Astronomers have captured the first image of a black hole, at the heart of the Messier 87 galaxy, 55 million light years from Earth.
Scientists combined the power of eight radio telescopes around the world using Very-Long-Baseline-Interferometry to capture a black hole, which is 55 million light years away from earth.
The picture shows a swirl of gas, dust, stars and even light circling the black hole drain.
So what are black holes?
Einstein’s equations on theory of general relativity predicted that beyond a certain threshold, when too much matter or energy is concentrated in one place, the space and time collapses. When the space and time collapses, it will leave a sink hole that attracts everything including light- nothing could escape black hole.
A black hole is a great amount of matter packed into a very small area – think of a star ten times more massive than the Sun squeezed into a sphere approximately the diameter of New York City. The result is a gravitational field so strong that nothing, not even light, can escape.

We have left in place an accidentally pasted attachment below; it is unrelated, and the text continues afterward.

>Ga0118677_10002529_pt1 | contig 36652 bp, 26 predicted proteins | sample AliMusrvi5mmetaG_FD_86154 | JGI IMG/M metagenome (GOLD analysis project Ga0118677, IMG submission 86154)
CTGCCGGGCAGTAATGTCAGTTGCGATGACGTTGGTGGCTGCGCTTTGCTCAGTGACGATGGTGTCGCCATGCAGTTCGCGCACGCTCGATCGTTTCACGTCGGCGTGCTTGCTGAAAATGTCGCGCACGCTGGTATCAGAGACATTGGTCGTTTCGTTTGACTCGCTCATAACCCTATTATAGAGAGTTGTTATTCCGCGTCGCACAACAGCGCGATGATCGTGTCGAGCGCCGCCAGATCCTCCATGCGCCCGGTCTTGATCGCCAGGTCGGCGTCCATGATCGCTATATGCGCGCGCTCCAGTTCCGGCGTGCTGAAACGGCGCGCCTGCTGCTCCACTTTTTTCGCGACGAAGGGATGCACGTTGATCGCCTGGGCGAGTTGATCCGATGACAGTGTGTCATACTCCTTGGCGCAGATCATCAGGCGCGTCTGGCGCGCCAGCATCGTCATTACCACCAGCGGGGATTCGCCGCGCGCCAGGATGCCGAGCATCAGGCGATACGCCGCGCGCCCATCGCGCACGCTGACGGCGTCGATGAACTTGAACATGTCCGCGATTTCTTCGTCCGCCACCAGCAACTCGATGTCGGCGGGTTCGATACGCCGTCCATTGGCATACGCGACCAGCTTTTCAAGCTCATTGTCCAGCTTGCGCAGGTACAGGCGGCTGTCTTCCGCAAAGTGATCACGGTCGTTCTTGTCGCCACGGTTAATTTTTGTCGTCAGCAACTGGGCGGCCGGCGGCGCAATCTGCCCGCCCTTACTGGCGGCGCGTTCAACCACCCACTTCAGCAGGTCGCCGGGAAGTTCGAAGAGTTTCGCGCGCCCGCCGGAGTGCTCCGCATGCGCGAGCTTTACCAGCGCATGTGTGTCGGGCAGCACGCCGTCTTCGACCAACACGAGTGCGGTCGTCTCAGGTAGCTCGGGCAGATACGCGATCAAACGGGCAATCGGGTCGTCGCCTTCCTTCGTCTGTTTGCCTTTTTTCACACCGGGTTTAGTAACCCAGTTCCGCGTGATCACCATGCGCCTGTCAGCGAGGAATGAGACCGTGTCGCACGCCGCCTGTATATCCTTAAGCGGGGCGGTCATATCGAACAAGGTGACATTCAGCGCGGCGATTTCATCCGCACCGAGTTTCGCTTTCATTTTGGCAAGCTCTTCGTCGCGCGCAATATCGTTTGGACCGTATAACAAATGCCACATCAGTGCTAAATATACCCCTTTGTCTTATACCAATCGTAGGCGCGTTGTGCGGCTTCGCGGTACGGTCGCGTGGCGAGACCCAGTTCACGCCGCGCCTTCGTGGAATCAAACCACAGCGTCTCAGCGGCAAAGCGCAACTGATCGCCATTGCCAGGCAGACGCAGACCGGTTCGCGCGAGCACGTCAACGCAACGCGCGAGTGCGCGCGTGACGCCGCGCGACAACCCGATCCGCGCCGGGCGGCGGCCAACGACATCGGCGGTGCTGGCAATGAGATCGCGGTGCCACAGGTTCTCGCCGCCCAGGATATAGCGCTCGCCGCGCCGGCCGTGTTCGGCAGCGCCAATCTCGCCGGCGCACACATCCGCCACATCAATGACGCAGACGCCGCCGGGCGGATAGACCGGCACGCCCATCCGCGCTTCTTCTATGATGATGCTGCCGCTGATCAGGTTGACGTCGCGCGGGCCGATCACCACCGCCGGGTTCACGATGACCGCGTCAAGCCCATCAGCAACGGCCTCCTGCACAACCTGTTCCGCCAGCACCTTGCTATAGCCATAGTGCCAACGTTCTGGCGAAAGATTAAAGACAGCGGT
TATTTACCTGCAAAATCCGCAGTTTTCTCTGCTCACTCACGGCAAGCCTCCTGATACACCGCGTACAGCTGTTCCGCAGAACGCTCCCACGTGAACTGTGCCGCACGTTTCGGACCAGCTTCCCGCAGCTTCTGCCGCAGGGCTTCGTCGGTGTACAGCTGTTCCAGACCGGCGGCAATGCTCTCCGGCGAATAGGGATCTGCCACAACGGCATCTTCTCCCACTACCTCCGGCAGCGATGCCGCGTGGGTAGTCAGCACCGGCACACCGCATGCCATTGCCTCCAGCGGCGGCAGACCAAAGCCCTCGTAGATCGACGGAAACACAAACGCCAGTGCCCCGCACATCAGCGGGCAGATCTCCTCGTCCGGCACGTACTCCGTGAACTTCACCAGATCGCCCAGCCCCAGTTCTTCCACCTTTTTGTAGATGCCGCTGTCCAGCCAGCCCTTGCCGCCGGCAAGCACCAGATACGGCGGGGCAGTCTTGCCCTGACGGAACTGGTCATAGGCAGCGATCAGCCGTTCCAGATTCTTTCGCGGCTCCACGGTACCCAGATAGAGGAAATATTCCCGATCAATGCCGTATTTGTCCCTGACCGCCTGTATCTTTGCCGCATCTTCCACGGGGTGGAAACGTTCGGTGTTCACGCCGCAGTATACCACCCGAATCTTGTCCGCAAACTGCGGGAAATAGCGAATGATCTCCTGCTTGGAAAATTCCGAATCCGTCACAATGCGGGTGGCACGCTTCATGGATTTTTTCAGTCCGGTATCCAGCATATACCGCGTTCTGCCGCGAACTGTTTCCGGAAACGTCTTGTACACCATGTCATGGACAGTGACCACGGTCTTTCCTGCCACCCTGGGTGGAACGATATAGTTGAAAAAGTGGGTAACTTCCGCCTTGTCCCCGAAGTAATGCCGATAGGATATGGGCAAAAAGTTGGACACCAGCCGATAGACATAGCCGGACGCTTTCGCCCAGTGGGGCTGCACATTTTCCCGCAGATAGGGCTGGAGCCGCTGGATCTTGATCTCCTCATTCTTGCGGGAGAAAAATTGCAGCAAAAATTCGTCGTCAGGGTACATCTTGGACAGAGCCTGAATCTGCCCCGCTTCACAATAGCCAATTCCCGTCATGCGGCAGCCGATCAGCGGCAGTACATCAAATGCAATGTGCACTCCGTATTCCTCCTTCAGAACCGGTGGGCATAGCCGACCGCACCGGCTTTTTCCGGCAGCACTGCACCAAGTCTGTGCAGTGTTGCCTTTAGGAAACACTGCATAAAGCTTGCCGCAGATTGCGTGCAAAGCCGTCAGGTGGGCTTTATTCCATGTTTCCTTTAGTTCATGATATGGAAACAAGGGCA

Most black holes form from the remnants of a large star that dies in a supernova explosion. it can be proven theoretically that no force can keep the star from collapsing under the influence of gravity. However, as the star collapses, a strange thing occurs. As the surface of the star nears an imaginary surface called the “event horizon,” time on the star slows relative to the time kept by observers far away. When the surface reaches the event horizon, time stands still, and the star can collapse no more – it is a frozen collapsing object.
Initially it was considered as mathematical oddities, but now there are overwhelming evidence confirms that black holes are out there.
Scientists say, virtually all large galaxies are thought to be organized around a central black hole. The known universe contains anywhere from 200 billion to 2 trillion galaxies.
How did the scientist capture the image of a black hole?
The image was captured by the Event Horizon Telescope (EHT), which is a network of eight radio telescopes spanning locations from Antarctica to Spain and Chile.
The EHT picks up radiation emitted by particles within the disc that are heated to billions of degrees as they swirl around the black hole at close to the speed of light, before vanishing down the plughole.